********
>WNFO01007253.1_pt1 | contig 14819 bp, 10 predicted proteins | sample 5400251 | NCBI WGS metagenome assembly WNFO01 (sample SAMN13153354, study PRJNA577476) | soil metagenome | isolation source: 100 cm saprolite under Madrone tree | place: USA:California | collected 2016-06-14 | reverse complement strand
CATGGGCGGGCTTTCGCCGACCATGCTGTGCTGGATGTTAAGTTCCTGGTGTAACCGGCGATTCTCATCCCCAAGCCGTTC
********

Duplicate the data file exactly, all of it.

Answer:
>WNFO01007253.1_pt1 | contig 14819 bp, 10 predicted proteins | sample 5400251 | NCBI WGS metagenome assembly WNFO01 (sample SAMN13153354, study PRJNA577476) | soil metagenome | isolation source: 100 cm saprolite under Madrone tree | place: USA:California | collected 2016-06-14 | reverse complement strand
CATGGGCGGGCTTTCGCCGACCATGCTGTGCTGGATGTTAAGTTCCTGGTGTAACCGGCGATTCTCATCCCCAAGCCGTTC